earth-science-climatic-change-Isotopic-characteristic

Figure 3: Isotopic characteristic and the average isotopic composition of monsoon vapour, local vapour and the mixed vapour at Roorkee.

Monsoon vapour: δD=6.29δ18O+32.80; R2=0.88

Local vapour: δD=4.83δ18O+28.17; R2=0.80

W.D. vapour: δD=5.38δ18O+30.38; R2=0.73

Isotope characterization of precipitation

Uttarakhand receives 81% of its rain from the SW monsoon, spread over the period from mid of June to mid of October. Of the total 19% remaining, about 15% is received in almost equal distribution in the months January, February, March and May and remaining 4% as occasional rains during December and April. The premonsoon rains (March to 1st week of June) are considered to be due to Western Disturbances. Depending on the source of moisture and the meteorological parameters it is expected that these rains may differ in their isotopic characteristic. In order to evaluate this, the isotopic data on rainfall collected over the period 2008-2009 are divided and separated into three periods as; monsoon (mid of June to mid of October, Winter rains (December to February) and pre-monsoon showers (March to 1st Week of May). The isotopic data spread over these three periods and their systematics is shown in the Figure 4.

earth-science-climatic-change-Isotopic-characteristic

Figure 4: Isotopic characteristic of precipitation during monsoon (mid of June to mid of October), winter (December to February) and pre-monsoon season (March to 1st week of June).

From the Figure 4, it can be seen that the monsoon showers are isotopically the most depleted with the highest slope (7.78) of its characteristic line followed by winter rains which are marginally enriched (Table 1). The pre-monsoon showers are the most enriched rains in the year. With these systematic it can be easily differentiated between pre-monsoon and monsoon rains and in identifying the true monsoon rains or onset of monsoon. The isotopic results on the atmospheric moisture and rains also indicate that the delay in monsoon or drought can be observed from the enriched isotopic composition of rain and atmospheric moisture and that the system comes down the depleted levels due to monsoon showers [6].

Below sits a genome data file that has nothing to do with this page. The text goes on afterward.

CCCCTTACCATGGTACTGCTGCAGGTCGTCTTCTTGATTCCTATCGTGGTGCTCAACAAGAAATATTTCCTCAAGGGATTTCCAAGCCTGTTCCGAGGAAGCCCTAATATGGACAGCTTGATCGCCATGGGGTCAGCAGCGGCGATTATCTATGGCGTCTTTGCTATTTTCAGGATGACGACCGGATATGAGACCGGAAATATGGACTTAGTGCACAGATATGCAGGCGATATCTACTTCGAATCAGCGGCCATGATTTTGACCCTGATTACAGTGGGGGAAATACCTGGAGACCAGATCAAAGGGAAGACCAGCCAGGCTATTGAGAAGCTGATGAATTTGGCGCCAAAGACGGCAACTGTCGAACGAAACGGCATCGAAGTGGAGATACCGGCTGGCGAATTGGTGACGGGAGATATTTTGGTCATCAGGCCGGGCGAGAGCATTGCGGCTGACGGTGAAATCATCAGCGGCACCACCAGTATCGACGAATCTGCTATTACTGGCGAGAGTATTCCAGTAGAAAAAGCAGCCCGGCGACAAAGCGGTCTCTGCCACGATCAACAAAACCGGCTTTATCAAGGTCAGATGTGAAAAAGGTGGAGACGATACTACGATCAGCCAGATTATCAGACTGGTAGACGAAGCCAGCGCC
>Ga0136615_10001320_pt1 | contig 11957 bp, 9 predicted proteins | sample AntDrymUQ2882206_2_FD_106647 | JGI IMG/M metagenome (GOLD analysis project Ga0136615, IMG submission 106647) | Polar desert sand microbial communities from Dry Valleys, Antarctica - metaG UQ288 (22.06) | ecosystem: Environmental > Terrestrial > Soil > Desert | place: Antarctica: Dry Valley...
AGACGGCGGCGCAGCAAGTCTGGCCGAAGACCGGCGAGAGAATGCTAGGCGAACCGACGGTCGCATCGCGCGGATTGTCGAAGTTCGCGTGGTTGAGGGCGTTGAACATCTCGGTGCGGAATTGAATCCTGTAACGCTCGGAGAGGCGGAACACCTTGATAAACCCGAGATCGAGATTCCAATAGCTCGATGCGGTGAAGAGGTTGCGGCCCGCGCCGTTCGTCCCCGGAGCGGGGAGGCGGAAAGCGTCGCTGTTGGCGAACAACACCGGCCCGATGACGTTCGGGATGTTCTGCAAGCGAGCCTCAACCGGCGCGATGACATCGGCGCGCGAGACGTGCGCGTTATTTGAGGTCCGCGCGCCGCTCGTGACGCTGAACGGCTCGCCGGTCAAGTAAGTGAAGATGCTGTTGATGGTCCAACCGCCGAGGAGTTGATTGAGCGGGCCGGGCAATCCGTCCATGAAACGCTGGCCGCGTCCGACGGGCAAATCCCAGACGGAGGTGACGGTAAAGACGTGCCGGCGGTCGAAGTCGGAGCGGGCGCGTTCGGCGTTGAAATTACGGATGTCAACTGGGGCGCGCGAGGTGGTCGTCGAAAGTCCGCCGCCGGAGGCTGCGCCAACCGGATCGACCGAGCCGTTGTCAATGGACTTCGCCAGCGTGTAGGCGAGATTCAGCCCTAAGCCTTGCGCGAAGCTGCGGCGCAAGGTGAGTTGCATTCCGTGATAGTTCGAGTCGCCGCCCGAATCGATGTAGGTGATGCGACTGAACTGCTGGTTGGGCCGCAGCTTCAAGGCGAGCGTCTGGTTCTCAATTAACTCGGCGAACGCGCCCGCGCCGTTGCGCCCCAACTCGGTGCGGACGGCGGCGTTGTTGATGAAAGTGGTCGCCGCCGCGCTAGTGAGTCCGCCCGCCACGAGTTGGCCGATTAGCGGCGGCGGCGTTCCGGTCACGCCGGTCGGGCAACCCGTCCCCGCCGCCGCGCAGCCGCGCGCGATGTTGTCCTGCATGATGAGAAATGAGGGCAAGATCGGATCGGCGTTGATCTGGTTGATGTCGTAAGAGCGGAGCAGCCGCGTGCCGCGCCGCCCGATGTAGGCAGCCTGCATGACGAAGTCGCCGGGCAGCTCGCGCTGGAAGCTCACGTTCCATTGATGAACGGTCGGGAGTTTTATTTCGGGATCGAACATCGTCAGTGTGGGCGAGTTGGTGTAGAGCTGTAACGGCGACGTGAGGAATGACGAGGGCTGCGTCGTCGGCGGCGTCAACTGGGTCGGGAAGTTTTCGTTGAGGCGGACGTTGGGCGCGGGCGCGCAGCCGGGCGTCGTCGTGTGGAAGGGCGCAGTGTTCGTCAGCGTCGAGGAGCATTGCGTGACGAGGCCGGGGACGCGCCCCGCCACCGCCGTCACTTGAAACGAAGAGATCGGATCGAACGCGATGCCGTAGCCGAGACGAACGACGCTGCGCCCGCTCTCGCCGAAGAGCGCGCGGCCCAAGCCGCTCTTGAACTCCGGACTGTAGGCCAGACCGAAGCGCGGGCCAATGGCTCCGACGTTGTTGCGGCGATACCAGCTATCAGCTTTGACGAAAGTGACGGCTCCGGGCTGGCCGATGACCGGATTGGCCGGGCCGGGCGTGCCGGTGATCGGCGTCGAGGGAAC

Vapor source Air moisture Rain
Monsoon δD=6.29δ18O + 32.80; R2=0.88, n=110 δD=7.78δ18O + 6.89; R2=0.99, n=42
Western Disturbance (WD) δD=5.38δ18O + 30.38; R2=0.73, n=102 δD=6.92δ18O + 1.44; R2=0.98, n=12
Local δD=4.83δ18O + 28.17; R2=0.80, n=105 δD=5.00δ18O + 12.14; R2=0.90, n=16

Table 1: Isotopic characterization of air moisture and rain.

Isotope and wind trajectory

The wind trajectory data can be used for interpreting the isotopic data of the GLV. The wind trajectory was selected on the basis of the highest depletion and the enrichment in the isotopic composition during a time spectrum analysis. Due to the Westerlies wind source (Figures 5a, 5c and 5f), the isotopic data of GLV starts depleting from δ18O= -8.39‰ (Figure 5a) to δ18O=-12.20‰ (Figure 5c) and it further depletes to a maximum of δ18O= -14.71‰ (Figure 5f) from June to September. Similarly, the same trend is observed in the winds coming from the Arabian Sea, where the isotopic valuesof δ18O depletes from -24.67‰ (Figure 5b) to -7.79 ‰ (Figure 5e). This is due to the Seasonal effect [10].

earth-science-climatic-change-Trajectory-Data

Figure 5: Use of Wind Trajectory Data for interpreting the isotopic data of GLV.

Isotope, wind trajectory and water vapour data

The isotope data was correlated with the wind trajectory and water vapour data (Figure 6). The atmospheric vapour/air moisture from the local/regional source is enriched (δ18O= -11.18‰; Figure 6a) as compared to atmospheric vapour/air moisture originating from Arabian Sea & Bay of Bengal (δ18O= -18.94‰; Figure 6b). This is due to the Continental effect [10].

earth-science-climatic-change-water-vapour

Figure 6: Correlation of isotopic data with water vapour data and wind trajectory.

Summary and Conclusions